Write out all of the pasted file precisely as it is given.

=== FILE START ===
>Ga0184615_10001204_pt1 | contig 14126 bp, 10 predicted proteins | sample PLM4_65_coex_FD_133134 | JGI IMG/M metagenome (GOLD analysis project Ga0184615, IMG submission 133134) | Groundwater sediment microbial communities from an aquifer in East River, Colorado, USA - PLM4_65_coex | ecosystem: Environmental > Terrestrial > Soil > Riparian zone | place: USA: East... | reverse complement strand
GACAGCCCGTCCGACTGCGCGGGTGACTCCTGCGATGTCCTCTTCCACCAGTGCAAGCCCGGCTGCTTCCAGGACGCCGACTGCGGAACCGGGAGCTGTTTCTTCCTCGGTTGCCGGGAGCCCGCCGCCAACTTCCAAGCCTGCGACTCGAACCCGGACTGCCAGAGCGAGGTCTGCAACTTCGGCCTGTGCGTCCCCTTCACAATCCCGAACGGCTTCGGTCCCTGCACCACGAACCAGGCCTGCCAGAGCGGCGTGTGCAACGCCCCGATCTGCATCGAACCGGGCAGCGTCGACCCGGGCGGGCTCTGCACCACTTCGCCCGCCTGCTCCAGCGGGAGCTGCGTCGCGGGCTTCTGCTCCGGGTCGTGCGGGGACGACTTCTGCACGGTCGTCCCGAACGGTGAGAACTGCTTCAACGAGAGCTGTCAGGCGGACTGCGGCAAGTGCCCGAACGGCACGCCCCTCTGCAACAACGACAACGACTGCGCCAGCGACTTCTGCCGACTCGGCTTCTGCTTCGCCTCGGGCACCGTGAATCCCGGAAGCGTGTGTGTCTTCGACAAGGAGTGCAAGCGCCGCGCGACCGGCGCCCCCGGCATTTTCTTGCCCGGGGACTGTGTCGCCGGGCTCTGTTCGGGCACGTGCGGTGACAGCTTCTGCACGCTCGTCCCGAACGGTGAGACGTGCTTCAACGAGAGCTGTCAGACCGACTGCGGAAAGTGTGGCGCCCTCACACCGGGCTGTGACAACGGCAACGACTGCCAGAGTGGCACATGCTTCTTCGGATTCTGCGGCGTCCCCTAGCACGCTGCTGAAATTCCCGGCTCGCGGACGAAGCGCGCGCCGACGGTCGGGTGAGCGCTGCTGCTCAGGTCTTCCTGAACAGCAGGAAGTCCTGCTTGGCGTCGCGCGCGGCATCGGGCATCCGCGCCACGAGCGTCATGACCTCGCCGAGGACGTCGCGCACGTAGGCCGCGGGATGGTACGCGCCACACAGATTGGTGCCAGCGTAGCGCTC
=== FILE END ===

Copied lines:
>Ga0184615_10001204_pt1 | contig 14126 bp, 10 predicted proteins | sample PLM4_65_coex_FD_133134 | JGI IMG/M metagenome (GOLD analysis project Ga0184615, IMG submission 133134) | Groundwater sediment microbial communities from an aquifer in East River, Colorado, USA - PLM4_65_coex | ecosystem: Environmental > Terrestrial > Soil > Riparian zone | place: USA: East... | reverse complement strand
GACAGCCCGTCCGACTGCGCGGGTGACTCCTGCGATGTCCTCTTCCACCAGTGCAAGCCCGGCTGCTTCCAGGACGCCGACTGCGGAACCGGGAGCTGTTTCTTCCTCGGTTGCCGGGAGCCCGCCGCCAACTTCCAAGCCTGCGACTCGAACCCGGACTGCCAGAGCGAGGTCTGCAACTTCGGCCTGTGCGTCCCCTTCACAATCCCGAACGGCTTCGGTCCCTGCACCACGAACCAGGCCTGCCAGAGCGGCGTGTGCAACGCCCCGATCTGCATCGAACCGGGCAGCGTCGACCCGGGCGGGCTCTGCACCACTTCGCCCGCCTGCTCCAGCGGGAGCTGCGTCGCGGGCTTCTGCTCCGGGTCGTGCGGGGACGACTTCTGCACGGTCGTCCCGAACGGTGAGAACTGCTTCAACGAGAGCTGTCAGGCGGACTGCGGCAAGTGCCCGAACGGCACGCCCCTCTGCAACAACGACAACGACTGCGCCAGCGACTTCTGCCGACTCGGCTTCTGCTTCGCCTCGGGCACCGTGAATCCCGGAAGCGTGTGTGTCTTCGACAAGGAGTGCAAGCGCCGCGCGACCGGCGCCCCCGGCATTTTCTTGCCCGGGGACTGTGTCGCCGGGCTCTGTTCGGGCACGTGCGGTGACAGCTTCTGCACGCTCGTCCCGAACGGTGAGACGTGCTTCAACGAGAGCTGTCAGACCGACTGCGGAAAGTGTGGCGCCCTCACACCGGGCTGTGACAACGGCAACGACTGCCAGAGTGGCACATGCTTCTTCGGATTCTGCGGCGTCCCCTAGCACGCTGCTGAAATTCCCGGCTCGCGGACGAAGCGCGCGCCGACGGTCGGGTGAGCGCTGCTGCTCAGGTCTTCCTGAACAGCAGGAAGTCCTGCTTGGCGTCGCGCGCGGCATCGGGCATCCGCGCCACGAGCGTCATGACCTCGCCGAGGACGTCGCGCACGTAGGCCGCGGGATGGTACGCGCCACACAGATTGGTGCCAGCGTAGCGCTC